Page 30 - MetalForming March 2011
P. 30

 • 1000-in./min. rapid traverse
“That 400-ton stamping press is a high-use resource for us, and if we need to get a die out of and back into the press in a hurry, inhouse machining offers us the best way to do that,” says Zimmerman. “We’re more flexible and responsive in the eyes of our customers, an absolute necessity as we look to grow and succeed.”
Grow and succeed describes exactly the path on which MMP finds itself. With its newly expanded toolroom capacity as its backbone, the company now has the capacity to design and build as many as 90 dies/yr., says Zimmerman. “We’ll
build twice as many dies in 2011 (50 to 55 new dies) as we did in 2010, and we’re also ramping up production in the tool- room with new fixtures to boost our robotic-welding capabilities.”
MMP added a new Panasonic robot- ic-welding cell in 2007 and recently updated it with new gas-tungsten-arc- welding (GTAW ) technology which, says Zimmerman, “is opening up new doors for us. The new GTAW equip- ment has greatly improved weld qual- ity compared to gas-metal-arc weld- ing, which many of our customers have become excited about. So our tool- room, in addition to supporting the
pressroom, is busy supporting our robotic-welding operations with new jigs and fixtures, as well as building test gauges for our quality-control department.”
People Power
Of course expanding the toolroom’s capacity and its abilities—to work on larger dies as well as design and build welding and assembly fixtures and jigs—takes more than just technology. The toolmakers need to communicate and understand the needs of the vari- ous production departments—“weld- ing, for example,” offers Zimmerman. “Our designers and toolmakers worked hard to better understand the unique requirements of the robotic welding cell, areas such as how the robot needs to access each weldment, what works best in terms of fixture design to allow the line workers to quickly and accu- rately move the welded assemblies into and out of the jig, etc. All of this has to be accounted for in the fixture design.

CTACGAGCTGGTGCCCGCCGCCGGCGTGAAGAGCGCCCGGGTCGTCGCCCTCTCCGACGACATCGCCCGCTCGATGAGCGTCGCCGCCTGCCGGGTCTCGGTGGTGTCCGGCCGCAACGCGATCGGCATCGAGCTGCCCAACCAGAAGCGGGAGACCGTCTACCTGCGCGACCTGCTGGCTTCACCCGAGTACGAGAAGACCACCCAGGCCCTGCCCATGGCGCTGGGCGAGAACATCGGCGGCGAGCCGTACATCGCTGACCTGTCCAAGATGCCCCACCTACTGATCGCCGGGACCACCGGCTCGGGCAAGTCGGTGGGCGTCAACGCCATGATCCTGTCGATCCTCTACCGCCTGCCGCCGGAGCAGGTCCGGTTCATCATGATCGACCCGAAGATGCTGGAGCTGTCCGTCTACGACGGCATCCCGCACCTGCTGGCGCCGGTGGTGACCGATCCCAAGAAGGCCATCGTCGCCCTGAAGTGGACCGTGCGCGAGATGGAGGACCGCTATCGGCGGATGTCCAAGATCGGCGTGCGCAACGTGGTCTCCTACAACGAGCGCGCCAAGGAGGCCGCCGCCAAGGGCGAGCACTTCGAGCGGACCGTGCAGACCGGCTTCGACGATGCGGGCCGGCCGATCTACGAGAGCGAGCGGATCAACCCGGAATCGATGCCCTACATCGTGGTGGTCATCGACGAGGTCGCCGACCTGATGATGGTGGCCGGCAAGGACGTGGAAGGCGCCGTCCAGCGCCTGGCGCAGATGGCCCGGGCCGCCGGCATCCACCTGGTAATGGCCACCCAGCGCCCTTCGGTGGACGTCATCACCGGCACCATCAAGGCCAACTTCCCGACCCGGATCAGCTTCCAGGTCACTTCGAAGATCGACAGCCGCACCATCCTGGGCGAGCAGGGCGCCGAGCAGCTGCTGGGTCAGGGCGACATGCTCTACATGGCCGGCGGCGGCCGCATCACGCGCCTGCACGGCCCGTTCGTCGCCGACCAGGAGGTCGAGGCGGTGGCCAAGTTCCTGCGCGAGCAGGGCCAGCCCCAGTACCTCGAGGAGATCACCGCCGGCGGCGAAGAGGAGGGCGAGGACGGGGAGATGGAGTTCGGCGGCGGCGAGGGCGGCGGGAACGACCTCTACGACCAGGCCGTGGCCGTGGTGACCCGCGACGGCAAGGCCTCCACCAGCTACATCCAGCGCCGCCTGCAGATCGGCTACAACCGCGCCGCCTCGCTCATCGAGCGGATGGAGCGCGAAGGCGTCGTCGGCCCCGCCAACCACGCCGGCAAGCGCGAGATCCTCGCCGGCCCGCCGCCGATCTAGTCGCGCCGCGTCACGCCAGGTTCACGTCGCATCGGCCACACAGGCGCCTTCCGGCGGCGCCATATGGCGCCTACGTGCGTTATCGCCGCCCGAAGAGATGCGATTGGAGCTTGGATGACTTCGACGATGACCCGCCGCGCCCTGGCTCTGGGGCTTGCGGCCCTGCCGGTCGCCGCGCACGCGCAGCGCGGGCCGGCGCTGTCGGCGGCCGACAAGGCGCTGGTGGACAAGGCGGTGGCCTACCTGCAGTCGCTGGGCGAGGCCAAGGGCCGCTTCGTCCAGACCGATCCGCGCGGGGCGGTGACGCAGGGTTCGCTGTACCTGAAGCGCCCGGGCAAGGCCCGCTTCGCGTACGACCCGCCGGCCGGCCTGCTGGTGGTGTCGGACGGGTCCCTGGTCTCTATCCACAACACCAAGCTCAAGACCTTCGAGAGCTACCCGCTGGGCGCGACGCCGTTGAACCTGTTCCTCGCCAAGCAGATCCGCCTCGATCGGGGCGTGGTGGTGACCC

“We’re also taking our toolroom work- ers out to visit our customers,” Zimmer- man continues, “to learn how we can better design our dies and fixtures to help the customers achieve their goals related to end-product form, fit and func- tion. It all starts in the toolroom.” MF
Toolroom Technology
   Investing in this new Milltronics VM 30 model vertical machining center has allowed Mitchell Metal to bring back inhouse the large-format die machining it had been outsourcing.
 Efficiency, Cost Effectiveness Critical Success Factors
The 16,000-sq.-ft. toolroom at met- alformer Batesville Tool & Die (BT&D), Batesville, IN, employs 76 pro- fessionals who primarily focus on inte- grating engineering changes to existing automotive dies. New-die design and build comprises about 40 percent of toolroom activity for the automotive stamper. In 2010, the BT&D toolroom built or re-engineered some 200 dies, and expects to handle the same volume of work in 2011, focused on keeping its 40 production-stamping presses up and running.
Kanban in the Toolroom
When we caught up with machining manager Toby Walsman, six dies occu- pied his toolroom benches—two new dies and four undergoing development to handle engineering changes handed down by customers. While ensuring that production dies stay in the press- es as much as possible, with minimal time spent on a toolroom bench for maintenance, Walsman has been focused in recent years on ensuring that the BT&D toolroom operates at optimum efficiency and productivity—
and profitability. In his journey to building a lean toolroom, Walsman explains how he and his team have perfected a routing system that tracks and controls all die details moving through the toolroom.
“We built a tracking system using Excel and a kanban pull system to man- age production,” Walsman says. “When we build a new die, we review the tool carefully and look at each station, and then determine the inventory of spare die components we should maintain in our crib. We consider the volume of
MetalForming/March 2011

   28   29   30   31   32